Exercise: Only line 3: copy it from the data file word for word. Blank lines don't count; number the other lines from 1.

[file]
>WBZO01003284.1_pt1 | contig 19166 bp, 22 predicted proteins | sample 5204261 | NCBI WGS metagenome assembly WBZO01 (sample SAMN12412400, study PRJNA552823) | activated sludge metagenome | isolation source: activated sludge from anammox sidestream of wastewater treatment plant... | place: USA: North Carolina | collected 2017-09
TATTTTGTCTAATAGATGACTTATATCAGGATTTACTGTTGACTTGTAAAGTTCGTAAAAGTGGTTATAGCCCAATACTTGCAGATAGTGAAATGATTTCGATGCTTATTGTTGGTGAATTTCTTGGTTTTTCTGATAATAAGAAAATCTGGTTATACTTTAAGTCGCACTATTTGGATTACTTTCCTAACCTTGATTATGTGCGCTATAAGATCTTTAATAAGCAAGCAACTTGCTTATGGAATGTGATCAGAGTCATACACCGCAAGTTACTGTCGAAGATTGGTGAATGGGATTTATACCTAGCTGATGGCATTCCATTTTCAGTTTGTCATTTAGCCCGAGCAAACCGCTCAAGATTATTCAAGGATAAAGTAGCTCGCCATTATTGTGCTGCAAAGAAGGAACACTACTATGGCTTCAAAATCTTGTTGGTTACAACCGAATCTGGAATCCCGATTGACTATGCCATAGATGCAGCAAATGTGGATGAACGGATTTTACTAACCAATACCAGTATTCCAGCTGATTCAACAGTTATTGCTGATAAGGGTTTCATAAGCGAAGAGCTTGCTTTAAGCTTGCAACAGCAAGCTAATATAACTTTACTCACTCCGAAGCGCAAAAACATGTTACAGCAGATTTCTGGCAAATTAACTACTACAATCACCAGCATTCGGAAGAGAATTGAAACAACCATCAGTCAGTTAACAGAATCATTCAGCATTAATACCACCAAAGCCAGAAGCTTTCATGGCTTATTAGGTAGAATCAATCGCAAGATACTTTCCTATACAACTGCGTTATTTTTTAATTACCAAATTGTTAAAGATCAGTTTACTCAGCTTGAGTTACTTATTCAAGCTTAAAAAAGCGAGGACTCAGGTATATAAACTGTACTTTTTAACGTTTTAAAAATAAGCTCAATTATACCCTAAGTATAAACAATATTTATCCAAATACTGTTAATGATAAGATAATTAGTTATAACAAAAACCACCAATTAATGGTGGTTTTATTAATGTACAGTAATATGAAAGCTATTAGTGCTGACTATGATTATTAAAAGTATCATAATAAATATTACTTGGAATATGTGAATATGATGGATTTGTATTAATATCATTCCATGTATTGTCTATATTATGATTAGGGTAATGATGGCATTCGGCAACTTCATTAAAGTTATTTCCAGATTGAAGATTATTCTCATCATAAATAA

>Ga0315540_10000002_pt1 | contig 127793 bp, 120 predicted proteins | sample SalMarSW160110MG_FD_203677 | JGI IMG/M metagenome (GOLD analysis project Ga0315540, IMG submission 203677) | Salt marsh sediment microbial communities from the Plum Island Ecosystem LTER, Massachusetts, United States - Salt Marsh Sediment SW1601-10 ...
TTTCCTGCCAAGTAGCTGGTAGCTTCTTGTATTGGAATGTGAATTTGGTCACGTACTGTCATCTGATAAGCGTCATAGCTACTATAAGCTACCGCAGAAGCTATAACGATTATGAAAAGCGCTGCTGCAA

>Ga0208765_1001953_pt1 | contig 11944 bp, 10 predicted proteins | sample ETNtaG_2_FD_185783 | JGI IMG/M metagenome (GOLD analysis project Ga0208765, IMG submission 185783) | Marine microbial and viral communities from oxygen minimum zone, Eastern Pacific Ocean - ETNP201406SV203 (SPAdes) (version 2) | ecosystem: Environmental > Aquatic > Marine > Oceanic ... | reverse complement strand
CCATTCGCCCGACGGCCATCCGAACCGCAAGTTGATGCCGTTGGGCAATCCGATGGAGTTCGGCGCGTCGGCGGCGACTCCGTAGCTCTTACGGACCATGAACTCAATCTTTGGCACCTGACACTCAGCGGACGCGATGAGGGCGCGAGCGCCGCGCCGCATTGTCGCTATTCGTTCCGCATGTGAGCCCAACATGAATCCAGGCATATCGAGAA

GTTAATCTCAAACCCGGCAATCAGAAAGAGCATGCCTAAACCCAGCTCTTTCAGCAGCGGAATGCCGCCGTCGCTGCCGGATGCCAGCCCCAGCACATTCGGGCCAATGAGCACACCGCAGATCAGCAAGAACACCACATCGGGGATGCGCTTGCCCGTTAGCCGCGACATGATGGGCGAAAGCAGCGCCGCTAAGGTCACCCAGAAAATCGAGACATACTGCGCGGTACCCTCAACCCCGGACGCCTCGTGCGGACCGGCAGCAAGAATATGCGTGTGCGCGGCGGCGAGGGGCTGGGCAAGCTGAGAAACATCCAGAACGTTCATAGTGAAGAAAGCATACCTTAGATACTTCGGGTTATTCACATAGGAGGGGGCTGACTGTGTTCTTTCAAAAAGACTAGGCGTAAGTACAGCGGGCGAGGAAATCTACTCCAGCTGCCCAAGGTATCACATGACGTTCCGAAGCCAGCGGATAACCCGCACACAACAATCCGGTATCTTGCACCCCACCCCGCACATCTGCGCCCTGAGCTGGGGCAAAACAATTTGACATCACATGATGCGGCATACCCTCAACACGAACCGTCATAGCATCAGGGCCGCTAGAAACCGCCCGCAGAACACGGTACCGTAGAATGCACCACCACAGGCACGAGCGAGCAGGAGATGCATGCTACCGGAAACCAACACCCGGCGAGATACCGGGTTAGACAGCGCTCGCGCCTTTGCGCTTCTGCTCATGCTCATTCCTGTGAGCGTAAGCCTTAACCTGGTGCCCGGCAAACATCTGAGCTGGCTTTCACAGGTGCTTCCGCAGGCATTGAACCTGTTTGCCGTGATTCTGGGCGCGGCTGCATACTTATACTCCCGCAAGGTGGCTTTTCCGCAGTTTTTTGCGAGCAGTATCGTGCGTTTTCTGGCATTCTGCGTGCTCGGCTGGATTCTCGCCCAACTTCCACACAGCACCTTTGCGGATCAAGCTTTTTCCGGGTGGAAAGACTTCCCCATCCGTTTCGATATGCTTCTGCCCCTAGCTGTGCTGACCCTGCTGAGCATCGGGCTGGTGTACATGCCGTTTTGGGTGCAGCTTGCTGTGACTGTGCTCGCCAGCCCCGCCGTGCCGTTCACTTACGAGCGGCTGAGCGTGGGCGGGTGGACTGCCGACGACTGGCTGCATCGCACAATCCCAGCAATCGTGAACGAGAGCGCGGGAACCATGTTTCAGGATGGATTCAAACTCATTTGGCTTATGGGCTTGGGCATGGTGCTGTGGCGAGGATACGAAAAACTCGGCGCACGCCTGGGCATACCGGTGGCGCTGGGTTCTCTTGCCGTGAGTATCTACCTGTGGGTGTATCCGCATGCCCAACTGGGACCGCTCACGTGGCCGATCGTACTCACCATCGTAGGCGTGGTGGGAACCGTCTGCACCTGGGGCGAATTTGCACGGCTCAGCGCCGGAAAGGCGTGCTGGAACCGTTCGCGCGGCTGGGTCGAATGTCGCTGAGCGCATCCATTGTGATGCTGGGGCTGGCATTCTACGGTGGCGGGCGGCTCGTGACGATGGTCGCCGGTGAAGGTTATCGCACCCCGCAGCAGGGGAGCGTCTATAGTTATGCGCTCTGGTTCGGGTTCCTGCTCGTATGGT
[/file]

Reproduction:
>Ga0315540_10000002_pt1 | contig 127793 bp, 120 predicted proteins | sample SalMarSW160110MG_FD_203677 | JGI IMG/M metagenome (GOLD analysis project Ga0315540, IMG submission 203677) | Salt marsh sediment microbial communities from the Plum Island Ecosystem LTER, Massachusetts, United States - Salt Marsh Sediment SW1601-10 ...